The other day I came across this tweet from Justin Schieber in my twitter feed:
First off, let me say that this is a good tweet: pithy and provocative, so much so that it’s apparently worth two blog posts.
That’s right, two!
So let’s get started.
And let’s make that start on a positive note by observing that it is indeed likely true that some folks (perhaps “many”), invoke the term ‘faith’ as a justification for their “refusal to update epistemically”. In other words, some people may justify an irrational recalcitrance to address disconfirming evidence to their beliefs by labelling that irrational recalcitrance “faith”.
But I have problems with the tweet as well. Consider another possible tweet:
“For many poor people, ‘welfare’ is an excuse not to work.”
Um, yeah, that may be true. Some poor people (perhaps “many”) may treat welfare as an excuse not to work. But if that’s all we say about the matter, then I’m guessing we most definitely have not said enough.
The same applies in the present case. So let’s reflect a bit further on the issues raised by Justin’s tweet.
* * *
First, the target of Justin’s tweet appears to be religious faith (hence, hashtag “RealAtheology”). But there is really no reason to restrict the point in this way. After all, the most secular atheist in the world may likewise “refuse to update epistemically” by failing to address disconfirming evidence to his/her beliefs. Alas, it is always easier to identify problems in an out-group (and for Justin as an secular atheist, those who are religiously committed are the outgroup), than it is to identify the same problems in one’s in-group.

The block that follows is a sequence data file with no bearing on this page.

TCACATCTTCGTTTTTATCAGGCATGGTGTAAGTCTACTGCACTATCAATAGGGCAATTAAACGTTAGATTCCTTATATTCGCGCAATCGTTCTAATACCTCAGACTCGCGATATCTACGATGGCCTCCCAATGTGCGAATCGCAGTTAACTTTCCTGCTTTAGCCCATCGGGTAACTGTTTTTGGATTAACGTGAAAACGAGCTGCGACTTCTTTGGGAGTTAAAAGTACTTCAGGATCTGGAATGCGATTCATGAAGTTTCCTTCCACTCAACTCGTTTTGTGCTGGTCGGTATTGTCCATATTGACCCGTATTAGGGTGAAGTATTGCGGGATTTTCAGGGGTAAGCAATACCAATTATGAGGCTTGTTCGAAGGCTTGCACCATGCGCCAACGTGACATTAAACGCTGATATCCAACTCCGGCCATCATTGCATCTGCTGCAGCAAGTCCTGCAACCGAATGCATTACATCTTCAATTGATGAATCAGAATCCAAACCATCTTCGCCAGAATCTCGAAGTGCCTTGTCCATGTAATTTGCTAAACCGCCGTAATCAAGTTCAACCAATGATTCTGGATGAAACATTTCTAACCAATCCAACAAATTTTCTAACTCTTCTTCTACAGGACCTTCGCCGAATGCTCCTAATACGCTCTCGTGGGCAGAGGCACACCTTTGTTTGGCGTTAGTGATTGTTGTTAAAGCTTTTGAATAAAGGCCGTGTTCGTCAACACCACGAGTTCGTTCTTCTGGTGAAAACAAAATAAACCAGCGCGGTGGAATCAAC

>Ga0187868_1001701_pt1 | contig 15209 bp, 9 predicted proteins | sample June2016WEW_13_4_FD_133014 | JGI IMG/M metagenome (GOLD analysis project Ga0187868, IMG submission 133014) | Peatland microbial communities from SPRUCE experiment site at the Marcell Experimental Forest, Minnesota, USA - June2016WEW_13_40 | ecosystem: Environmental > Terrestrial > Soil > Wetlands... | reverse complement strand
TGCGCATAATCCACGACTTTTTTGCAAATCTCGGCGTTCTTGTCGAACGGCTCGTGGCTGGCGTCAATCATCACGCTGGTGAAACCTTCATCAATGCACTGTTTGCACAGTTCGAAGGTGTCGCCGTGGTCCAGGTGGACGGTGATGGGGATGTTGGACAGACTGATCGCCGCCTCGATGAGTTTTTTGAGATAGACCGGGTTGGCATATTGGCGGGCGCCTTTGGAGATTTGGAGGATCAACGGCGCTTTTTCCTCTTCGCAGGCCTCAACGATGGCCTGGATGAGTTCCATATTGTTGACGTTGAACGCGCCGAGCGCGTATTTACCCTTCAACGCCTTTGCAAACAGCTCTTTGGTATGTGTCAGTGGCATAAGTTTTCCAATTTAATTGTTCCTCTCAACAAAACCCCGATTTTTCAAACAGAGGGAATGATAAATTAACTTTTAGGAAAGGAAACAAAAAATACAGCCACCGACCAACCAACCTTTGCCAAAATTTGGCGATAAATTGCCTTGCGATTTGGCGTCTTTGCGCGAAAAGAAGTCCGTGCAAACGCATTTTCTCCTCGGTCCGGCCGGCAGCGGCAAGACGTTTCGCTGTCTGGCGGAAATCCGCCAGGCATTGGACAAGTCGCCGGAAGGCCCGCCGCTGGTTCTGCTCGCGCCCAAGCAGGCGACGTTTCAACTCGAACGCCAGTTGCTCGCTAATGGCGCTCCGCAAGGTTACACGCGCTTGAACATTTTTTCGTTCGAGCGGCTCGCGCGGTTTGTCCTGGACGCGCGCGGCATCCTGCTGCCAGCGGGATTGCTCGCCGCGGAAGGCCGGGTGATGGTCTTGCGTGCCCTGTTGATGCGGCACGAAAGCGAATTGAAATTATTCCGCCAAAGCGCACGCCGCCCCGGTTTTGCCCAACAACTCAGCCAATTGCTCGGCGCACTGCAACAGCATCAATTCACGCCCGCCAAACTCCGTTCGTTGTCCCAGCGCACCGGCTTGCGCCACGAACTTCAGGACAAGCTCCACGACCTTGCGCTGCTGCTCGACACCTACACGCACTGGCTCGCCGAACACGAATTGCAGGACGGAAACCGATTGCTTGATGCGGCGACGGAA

Now you might be inclined to reply, “But the secular atheist wouldn’t refer to their “refusal to update epistemically” as faith. Maybe not, but maybe so. Consider Sandy the secular atheist who has just sent a sizable sum of money overseas to her “boyfriend” that she has never met before. Sandy’s friends have an intervention and provide the evidence that she’s the victim of a scam. “‘Steve’ isn’t real!” they insist. “A con artist is preying on you!” “No!” Sandy snaps back. “I have faith in Steve! I trust him. He loves me!” And so, despite all the evidence, Sandy refuses to update epistemically. All this despite the fact that she’s a secular atheist!
Let’s also note that the issue here is not actually “faith”. Rather, it’s bad faith, that is, faith that is errantly placed. After all, we can all imagine scenarios where a person has faith even when the chips are down and their faith is shown to have been well placed. You always trust the weather forecasts on channel six. They’ve forecast a sunny afternoon tomorrow, and so you plan your yard sale accordingly. You wake up in the morning to dark heavy clouds, and your spouse asks you if you should abort. “No,” you say, “I have faith in channel six.” A half hour later the clouds break up and the sun breaks through. Your faith was well placed. The problems arise when channel six has a terrible track record and it’s pouring rain at 11 am and you still insist it will clear by noon. That’s bad faith.
So rather than target faith (or “religious” faith”) Justin would do far better to target bad faith, like that exhibited by Sandy as she maintains her delusion that Steve, the man she’s never met before who is presently draining her bank account, really loves her.
Finally, keep in mind that whether Sandy justifies her continued commitment to Steve despite the evidence by calling it faith is really beside the point. The problem is the behavior, not what you call it. Thus, whether Sandy said she has faith in Steve, or whether she said she trusts Steve, or whether she said she believes in Steve is not the issue. The point is her persistence in believing something that is not supported by the evidence available to her. And you don’t need to be religious or invoke the term “faith” to exercise bad faith.